Yesterday, I was speaking with two members of my cohort, and we came up with a new section for the ASA. You've got it, the Sociology of Women Who Have Cats.
This was pretty funny to us for awhile, I have to admit. There are so many random sections of the ASA now that this did not seem any more random (although I do admit that it is stranger than Astro-sociology and the Animals and Society sections). Here, we're bridging the study of gender with the study of animals in society. Woo-hoo!
What's interesting to me a lot of times is how compartmentalized we like to be in sociology. I think this is actually to our detriment. So, for example, instead of having the Sociology of Organizations, of which Education, Religion, Work, the Space Program, etc. are subcategories, we have five different sections. I believe that every one of them is important, and deserves credit, but if we're really trying to create general theory about organizations, wouldn't we want to test our theory on the wide variety of organizations there are in order to find out generalizable patterns about organizations as a whole?
You may think I've veered off topic here, but the point is that creating artificial distinctions between subdisciplines in sociology is not helping to foster cross-subdiscipline discussions of general patterns. The super-macro people may disagree with me here, but doesn't all sociology ultimately boil down to three things: organizations, networks, and social psychological processes? And, if I'm correct, wouldn't we all want to be working towards better understanding those areas by testing our general theories on more spheres, which just means expanding our scope conditions?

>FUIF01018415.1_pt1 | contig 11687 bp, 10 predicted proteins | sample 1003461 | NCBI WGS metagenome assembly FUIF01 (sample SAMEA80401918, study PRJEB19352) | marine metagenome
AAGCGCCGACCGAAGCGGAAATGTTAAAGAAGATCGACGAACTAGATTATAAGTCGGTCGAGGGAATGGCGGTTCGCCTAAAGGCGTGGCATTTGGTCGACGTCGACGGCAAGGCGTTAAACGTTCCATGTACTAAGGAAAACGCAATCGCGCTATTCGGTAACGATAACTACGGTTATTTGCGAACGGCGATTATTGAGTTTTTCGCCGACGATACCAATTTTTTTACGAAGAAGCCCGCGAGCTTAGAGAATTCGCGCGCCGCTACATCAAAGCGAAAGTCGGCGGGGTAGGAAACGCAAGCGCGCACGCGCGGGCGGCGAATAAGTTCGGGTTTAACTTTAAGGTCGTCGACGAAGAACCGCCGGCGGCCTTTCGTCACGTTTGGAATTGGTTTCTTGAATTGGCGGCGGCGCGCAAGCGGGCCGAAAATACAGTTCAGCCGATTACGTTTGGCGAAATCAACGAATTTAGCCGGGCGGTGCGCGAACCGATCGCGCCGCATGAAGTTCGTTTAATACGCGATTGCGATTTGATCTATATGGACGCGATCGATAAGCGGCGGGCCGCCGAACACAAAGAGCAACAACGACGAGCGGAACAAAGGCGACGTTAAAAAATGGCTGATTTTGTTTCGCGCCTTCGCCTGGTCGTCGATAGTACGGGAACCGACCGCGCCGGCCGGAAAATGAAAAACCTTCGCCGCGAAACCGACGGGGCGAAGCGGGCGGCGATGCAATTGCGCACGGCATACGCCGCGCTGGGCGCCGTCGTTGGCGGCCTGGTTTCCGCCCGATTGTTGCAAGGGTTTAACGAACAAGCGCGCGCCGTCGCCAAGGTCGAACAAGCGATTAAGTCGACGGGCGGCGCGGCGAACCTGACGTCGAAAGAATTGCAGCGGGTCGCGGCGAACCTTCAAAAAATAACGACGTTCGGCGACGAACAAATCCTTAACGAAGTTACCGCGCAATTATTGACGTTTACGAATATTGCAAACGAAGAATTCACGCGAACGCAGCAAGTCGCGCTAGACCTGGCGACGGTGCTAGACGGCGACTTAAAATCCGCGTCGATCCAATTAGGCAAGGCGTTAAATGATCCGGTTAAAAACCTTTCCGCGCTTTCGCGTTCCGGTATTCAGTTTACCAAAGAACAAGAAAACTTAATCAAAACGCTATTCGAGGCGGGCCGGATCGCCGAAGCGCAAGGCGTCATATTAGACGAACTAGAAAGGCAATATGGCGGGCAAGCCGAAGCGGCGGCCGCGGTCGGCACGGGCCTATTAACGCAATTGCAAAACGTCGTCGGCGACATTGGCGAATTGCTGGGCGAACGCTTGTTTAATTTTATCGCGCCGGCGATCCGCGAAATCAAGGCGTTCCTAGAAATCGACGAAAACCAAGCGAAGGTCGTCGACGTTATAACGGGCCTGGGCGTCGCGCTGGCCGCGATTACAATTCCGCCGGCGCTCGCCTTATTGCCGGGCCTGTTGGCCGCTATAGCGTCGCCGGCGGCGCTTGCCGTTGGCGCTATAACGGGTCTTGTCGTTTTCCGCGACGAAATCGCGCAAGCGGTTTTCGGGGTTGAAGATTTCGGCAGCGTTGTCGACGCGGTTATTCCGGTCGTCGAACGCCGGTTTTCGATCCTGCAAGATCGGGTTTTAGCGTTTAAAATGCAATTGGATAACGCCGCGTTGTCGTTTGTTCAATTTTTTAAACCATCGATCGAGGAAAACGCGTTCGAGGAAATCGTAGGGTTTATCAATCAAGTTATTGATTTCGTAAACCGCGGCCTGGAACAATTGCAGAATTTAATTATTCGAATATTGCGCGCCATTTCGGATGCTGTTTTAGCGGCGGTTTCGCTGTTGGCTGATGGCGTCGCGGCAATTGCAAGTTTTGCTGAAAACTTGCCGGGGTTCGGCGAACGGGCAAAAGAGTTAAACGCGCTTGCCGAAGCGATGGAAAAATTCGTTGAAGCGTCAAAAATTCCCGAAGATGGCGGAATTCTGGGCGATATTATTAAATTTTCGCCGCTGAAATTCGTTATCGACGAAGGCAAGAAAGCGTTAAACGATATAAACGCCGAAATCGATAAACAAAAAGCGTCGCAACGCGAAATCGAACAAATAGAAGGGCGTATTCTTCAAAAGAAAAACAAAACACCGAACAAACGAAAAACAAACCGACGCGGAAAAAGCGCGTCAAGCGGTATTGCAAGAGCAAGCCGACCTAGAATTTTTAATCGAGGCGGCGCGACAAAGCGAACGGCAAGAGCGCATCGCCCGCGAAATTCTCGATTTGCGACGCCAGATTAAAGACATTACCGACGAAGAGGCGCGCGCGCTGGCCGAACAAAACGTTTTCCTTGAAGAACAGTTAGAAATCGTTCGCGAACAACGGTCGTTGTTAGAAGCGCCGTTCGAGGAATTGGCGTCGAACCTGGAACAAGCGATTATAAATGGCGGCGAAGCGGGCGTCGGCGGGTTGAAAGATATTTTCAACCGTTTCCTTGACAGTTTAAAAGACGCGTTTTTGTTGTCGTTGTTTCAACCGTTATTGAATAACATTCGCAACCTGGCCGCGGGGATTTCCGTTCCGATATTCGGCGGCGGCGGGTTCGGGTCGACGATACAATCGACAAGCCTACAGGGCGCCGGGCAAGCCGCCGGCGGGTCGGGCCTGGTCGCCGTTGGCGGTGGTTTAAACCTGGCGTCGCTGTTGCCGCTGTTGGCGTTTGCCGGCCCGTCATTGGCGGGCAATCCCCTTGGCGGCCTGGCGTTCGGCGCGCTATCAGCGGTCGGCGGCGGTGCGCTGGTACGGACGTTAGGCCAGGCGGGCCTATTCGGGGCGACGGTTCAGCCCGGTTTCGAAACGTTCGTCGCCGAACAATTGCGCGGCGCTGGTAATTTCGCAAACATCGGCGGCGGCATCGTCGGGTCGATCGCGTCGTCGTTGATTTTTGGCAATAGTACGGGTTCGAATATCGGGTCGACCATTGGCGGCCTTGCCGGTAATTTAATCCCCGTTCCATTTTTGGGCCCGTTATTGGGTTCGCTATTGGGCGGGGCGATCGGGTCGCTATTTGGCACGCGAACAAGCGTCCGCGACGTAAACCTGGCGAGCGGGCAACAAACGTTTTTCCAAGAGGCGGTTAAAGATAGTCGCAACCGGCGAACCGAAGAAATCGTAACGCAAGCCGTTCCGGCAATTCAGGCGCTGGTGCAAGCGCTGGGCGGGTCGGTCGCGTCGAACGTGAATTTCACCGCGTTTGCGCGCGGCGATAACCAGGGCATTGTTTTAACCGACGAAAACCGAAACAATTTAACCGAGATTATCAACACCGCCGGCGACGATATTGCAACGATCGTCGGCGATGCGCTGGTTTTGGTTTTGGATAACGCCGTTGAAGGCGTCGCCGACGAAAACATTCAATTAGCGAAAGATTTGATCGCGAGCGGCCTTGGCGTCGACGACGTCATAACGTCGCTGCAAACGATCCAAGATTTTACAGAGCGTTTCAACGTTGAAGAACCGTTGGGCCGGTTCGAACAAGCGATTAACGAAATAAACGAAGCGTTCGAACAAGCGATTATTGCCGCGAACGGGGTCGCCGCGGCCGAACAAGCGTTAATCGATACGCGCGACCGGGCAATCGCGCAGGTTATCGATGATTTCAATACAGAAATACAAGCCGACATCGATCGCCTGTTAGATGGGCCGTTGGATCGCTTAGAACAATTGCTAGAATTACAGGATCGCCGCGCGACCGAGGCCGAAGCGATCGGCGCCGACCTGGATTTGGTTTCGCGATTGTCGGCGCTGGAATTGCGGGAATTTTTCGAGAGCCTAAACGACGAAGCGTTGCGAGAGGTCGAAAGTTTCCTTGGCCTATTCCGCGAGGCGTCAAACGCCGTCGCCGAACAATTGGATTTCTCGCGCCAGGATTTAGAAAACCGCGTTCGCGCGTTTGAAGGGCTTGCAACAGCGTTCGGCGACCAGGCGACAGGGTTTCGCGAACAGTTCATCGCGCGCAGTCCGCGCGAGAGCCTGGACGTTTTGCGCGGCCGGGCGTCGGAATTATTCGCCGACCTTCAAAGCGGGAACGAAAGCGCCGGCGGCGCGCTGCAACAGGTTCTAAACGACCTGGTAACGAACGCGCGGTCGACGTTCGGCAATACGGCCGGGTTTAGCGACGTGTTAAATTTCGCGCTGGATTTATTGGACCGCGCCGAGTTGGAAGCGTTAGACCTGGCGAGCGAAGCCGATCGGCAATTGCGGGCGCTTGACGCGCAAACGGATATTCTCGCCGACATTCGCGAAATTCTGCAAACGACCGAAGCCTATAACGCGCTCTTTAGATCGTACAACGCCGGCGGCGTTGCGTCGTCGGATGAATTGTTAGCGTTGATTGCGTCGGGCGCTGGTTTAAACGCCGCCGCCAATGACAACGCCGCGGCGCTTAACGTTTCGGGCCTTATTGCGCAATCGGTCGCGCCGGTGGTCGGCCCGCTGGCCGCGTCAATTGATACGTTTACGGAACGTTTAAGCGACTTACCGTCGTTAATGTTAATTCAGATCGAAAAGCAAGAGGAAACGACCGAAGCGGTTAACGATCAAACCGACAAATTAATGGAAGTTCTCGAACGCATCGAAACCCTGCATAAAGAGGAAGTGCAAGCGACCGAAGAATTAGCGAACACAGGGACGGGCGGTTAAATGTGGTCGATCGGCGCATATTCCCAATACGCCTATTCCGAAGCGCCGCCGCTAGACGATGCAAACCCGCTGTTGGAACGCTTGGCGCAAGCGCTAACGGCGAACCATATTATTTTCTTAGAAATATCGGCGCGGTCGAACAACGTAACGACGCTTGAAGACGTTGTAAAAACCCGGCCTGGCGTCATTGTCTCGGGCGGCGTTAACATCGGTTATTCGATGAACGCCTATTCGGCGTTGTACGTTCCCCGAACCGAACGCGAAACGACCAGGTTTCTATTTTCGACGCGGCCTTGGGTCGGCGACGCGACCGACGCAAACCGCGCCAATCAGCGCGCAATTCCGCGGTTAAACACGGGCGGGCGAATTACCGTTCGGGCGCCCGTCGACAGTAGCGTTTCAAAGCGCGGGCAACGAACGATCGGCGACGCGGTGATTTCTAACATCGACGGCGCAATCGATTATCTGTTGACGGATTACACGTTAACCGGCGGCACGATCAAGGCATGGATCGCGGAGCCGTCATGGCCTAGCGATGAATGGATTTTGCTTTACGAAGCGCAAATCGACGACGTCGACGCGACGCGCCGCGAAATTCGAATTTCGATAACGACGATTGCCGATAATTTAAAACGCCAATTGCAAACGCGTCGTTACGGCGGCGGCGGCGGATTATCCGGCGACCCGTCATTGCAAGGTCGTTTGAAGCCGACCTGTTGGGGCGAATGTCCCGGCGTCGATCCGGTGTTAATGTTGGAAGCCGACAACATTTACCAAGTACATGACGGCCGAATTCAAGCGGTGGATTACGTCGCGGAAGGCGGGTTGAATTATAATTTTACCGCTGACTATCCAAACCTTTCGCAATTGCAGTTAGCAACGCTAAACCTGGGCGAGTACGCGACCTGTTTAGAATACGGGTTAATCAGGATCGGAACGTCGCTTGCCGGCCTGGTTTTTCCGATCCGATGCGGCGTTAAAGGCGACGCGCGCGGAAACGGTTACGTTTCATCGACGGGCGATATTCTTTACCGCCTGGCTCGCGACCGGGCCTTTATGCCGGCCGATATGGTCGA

I don't think we're ever going to be treated as a "real" science until we can come up with universal theories about social behavior that are as robust as the theory of evolution and the theory of gravity. We won't do that by stomping our feet and camping out in our own corners of "Sociology Land."
So, to get back to the Sociology of Women Who Have Cats...at breakfast, I was speaking with my husband about where we might study such women and their cats. We came up with the following places, and research questions we might want to answer: the work environment (What happens when women bring their cats to work?); in the home (Are cats part of the family network? What role-identity would cats have?); at the park (What happens when women with cats bring their cats to the park and there are lots of dogs?); and my personal favorite, in space (How do women with cats interact with men with dogs on a spaceship?).*
*This last one, actually, reminds me somewhat of the old Muppets sketch, "Pigs in Space," only here we would have "Women Who Have Cats in Space."**
**Just pretend a woman is there - the picture was too funny not to use it.